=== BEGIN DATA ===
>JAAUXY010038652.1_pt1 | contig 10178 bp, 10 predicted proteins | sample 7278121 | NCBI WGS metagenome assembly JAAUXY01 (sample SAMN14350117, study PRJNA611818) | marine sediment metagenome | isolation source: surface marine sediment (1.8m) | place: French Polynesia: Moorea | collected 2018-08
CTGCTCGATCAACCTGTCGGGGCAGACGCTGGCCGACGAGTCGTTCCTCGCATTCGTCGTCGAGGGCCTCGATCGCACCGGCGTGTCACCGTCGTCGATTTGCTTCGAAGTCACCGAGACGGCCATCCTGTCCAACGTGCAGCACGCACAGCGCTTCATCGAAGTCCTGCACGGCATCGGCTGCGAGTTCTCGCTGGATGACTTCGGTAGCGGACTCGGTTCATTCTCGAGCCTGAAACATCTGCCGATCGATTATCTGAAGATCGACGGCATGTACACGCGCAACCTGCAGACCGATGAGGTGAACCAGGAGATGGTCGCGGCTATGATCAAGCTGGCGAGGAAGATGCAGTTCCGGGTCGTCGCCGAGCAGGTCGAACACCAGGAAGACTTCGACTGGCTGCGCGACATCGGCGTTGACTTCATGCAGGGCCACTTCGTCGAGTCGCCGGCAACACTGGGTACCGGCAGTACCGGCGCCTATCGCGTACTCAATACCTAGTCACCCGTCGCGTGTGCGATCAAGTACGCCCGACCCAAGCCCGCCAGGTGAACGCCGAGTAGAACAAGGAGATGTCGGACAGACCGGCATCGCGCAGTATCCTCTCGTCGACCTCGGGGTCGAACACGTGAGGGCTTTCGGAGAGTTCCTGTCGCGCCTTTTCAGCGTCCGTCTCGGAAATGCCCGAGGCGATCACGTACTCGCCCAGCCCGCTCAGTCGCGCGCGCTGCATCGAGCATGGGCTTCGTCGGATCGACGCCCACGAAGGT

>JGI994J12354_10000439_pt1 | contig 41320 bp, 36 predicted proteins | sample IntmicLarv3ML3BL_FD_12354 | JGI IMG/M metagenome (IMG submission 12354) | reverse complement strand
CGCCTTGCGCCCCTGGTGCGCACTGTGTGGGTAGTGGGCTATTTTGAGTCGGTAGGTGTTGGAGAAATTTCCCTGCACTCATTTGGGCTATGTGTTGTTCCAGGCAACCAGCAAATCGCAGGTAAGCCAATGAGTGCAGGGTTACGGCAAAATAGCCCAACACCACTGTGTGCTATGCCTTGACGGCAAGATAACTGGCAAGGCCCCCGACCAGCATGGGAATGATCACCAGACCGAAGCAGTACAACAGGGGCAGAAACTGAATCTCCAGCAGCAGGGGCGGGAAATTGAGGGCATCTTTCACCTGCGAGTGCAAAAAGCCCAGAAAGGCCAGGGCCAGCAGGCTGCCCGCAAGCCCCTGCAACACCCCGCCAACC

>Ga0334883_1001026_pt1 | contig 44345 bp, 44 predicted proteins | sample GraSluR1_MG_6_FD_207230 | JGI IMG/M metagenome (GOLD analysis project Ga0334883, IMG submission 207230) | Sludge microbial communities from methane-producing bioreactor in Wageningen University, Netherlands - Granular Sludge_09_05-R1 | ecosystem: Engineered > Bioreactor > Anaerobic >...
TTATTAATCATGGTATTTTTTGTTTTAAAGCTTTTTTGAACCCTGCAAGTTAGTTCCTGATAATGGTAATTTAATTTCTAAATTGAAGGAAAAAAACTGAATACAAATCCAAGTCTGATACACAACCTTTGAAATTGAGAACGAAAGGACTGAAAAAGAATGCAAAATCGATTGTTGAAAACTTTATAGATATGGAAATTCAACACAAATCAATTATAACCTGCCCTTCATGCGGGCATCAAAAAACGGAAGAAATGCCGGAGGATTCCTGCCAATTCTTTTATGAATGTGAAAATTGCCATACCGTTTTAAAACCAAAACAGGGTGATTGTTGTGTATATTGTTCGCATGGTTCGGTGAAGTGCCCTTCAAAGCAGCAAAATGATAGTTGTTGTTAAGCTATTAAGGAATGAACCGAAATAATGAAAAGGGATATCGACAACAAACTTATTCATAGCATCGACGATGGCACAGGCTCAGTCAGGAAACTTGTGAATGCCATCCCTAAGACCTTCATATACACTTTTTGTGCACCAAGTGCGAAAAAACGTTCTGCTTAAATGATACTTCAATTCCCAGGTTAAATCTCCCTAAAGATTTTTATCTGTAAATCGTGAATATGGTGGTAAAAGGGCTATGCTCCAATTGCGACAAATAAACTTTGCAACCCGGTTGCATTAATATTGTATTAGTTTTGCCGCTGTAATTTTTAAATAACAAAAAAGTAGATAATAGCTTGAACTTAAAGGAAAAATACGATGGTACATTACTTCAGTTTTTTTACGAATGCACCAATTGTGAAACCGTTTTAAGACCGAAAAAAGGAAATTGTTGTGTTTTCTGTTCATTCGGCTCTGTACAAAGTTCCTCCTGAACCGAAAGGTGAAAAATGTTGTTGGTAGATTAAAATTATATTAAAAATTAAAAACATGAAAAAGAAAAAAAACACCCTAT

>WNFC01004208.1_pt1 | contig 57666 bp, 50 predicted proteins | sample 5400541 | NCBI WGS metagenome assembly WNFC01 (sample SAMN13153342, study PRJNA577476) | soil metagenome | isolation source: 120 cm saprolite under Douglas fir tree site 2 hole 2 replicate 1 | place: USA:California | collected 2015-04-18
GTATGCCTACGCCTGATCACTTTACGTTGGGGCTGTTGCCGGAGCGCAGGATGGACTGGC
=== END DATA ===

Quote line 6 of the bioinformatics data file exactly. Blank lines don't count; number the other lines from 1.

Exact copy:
TTATTAATCATGGTATTTTTTGTTTTAAAGCTTTTTTGAACCCTGCAAGTTAGTTCCTGATAATGGTAATTTAATTTCTAAATTGAAGGAAAAAAACTGAATACAAATCCAAGTCTGATACACAACCTTTGAAATTGAGAACGAAAGGACTGAAAAAGAATGCAAAATCGATTGTTGAAAACTTTATAGATATGGAAATTCAACACAAATCAATTATAACCTGCCCTTCATGCGGGCATCAAAAAACGGAAGAAATGCCGGAGGATTCCTGCCAATTCTTTTATGAATGTGAAAATTGCCATACCGTTTTAAAACCAAAACAGGGTGATTGTTGTGTATATTGTTCGCATGGTTCGGTGAAGTGCCCTTCAAAGCAGCAAAATGATAGTTGTTGTTAAGCTATTAAGGAATGAACCGAAATAATGAAAAGGGATATCGACAACAAACTTATTCATAGCATCGACGATGGCACAGGCTCAGTCAGGAAACTTGTGAATGCCATCCCTAAGACCTTCATATACACTTTTTGTGCACCAAGTGCGAAAAAACGTTCTGCTTAAATGATACTTCAATTCCCAGGTTAAATCTCCCTAAAGATTTTTATCTGTAAATCGTGAATATGGTGGTAAAAGGGCTATGCTCCAATTGCGACAAATAAACTTTGCAACCCGGTTGCATTAATATTGTATTAGTTTTGCCGCTGTAATTTTTAAATAACAAAAAAGTAGATAATAGCTTGAACTTAAAGGAAAAATACGATGGTACATTACTTCAGTTTTTTTACGAATGCACCAATTGTGAAACCGTTTTAAGACCGAAAAAAGGAAATTGTTGTGTTTTCTGTTCATTCGGCTCTGTACAAAGTTCCTCCTGAACCGAAAGGTGAAAAATGTTGTTGGTAGATTAAAATTATATTAAAAATTAAAAACATGAAAAAGAAAAAAAACACCCTAT